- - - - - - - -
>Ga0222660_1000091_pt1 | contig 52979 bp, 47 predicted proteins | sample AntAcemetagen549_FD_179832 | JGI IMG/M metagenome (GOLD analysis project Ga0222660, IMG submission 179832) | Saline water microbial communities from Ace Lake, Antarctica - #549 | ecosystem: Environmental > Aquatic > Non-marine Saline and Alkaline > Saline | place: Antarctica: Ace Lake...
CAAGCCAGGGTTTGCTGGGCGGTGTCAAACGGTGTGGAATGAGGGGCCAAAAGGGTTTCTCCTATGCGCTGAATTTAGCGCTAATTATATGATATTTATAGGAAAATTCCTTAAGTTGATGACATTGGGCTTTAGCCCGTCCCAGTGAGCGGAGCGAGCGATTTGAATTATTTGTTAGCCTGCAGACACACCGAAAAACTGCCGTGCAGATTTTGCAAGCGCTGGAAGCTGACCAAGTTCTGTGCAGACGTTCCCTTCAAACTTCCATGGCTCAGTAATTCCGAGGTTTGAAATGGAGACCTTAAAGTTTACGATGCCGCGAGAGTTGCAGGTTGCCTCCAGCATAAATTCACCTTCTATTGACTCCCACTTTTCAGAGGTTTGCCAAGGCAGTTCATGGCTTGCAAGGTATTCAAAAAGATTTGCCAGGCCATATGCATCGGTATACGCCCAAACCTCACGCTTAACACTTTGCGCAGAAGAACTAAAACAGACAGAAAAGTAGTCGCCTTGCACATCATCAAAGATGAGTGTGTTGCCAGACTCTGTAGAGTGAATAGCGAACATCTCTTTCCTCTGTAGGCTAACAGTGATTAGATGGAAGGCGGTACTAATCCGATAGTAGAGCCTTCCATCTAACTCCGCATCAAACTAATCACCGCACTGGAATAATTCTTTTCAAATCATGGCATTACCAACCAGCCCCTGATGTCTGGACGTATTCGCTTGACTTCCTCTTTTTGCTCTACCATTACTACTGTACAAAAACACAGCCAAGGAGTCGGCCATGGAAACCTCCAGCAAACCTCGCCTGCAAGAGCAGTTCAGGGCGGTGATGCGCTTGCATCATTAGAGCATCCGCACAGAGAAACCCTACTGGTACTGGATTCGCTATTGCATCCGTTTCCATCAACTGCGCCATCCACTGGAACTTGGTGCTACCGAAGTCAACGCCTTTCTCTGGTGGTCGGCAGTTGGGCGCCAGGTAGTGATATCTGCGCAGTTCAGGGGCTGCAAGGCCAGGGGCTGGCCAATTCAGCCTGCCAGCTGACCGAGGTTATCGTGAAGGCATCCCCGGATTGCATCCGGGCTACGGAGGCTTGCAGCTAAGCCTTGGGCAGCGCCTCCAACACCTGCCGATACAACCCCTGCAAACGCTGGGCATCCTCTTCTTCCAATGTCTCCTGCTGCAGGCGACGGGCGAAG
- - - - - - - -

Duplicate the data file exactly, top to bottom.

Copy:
>Ga0222660_1000091_pt1 | contig 52979 bp, 47 predicted proteins | sample AntAcemetagen549_FD_179832 | JGI IMG/M metagenome (GOLD analysis project Ga0222660, IMG submission 179832) | Saline water microbial communities from Ace Lake, Antarctica - #549 | ecosystem: Environmental > Aquatic > Non-marine Saline and Alkaline > Saline | place: Antarctica: Ace Lake...
CAAGCCAGGGTTTGCTGGGCGGTGTCAAACGGTGTGGAATGAGGGGCCAAAAGGGTTTCTCCTATGCGCTGAATTTAGCGCTAATTATATGATATTTATAGGAAAATTCCTTAAGTTGATGACATTGGGCTTTAGCCCGTCCCAGTGAGCGGAGCGAGCGATTTGAATTATTTGTTAGCCTGCAGACACACCGAAAAACTGCCGTGCAGATTTTGCAAGCGCTGGAAGCTGACCAAGTTCTGTGCAGACGTTCCCTTCAAACTTCCATGGCTCAGTAATTCCGAGGTTTGAAATGGAGACCTTAAAGTTTACGATGCCGCGAGAGTTGCAGGTTGCCTCCAGCATAAATTCACCTTCTATTGACTCCCACTTTTCAGAGGTTTGCCAAGGCAGTTCATGGCTTGCAAGGTATTCAAAAAGATTTGCCAGGCCATATGCATCGGTATACGCCCAAACCTCACGCTTAACACTTTGCGCAGAAGAACTAAAACAGACAGAAAAGTAGTCGCCTTGCACATCATCAAAGATGAGTGTGTTGCCAGACTCTGTAGAGTGAATAGCGAACATCTCTTTCCTCTGTAGGCTAACAGTGATTAGATGGAAGGCGGTACTAATCCGATAGTAGAGCCTTCCATCTAACTCCGCATCAAACTAATCACCGCACTGGAATAATTCTTTTCAAATCATGGCATTACCAACCAGCCCCTGATGTCTGGACGTATTCGCTTGACTTCCTCTTTTTGCTCTACCATTACTACTGTACAAAAACACAGCCAAGGAGTCGGCCATGGAAACCTCCAGCAAACCTCGCCTGCAAGAGCAGTTCAGGGCGGTGATGCGCTTGCATCATTAGAGCATCCGCACAGAGAAACCCTACTGGTACTGGATTCGCTATTGCATCCGTTTCCATCAACTGCGCCATCCACTGGAACTTGGTGCTACCGAAGTCAACGCCTTTCTCTGGTGGTCGGCAGTTGGGCGCCAGGTAGTGATATCTGCGCAGTTCAGGGGCTGCAAGGCCAGGGGCTGGCCAATTCAGCCTGCCAGCTGACCGAGGTTATCGTGAAGGCATCCCCGGATTGCATCCGGGCTACGGAGGCTTGCAGCTAAGCCTTGGGCAGCGCCTCCAACACCTGCCGATACAACCCCTGCAAACGCTGGGCATCCTCTTCTTCCAATGTCTCCTGCTGCAGGCGACGGGCGAAG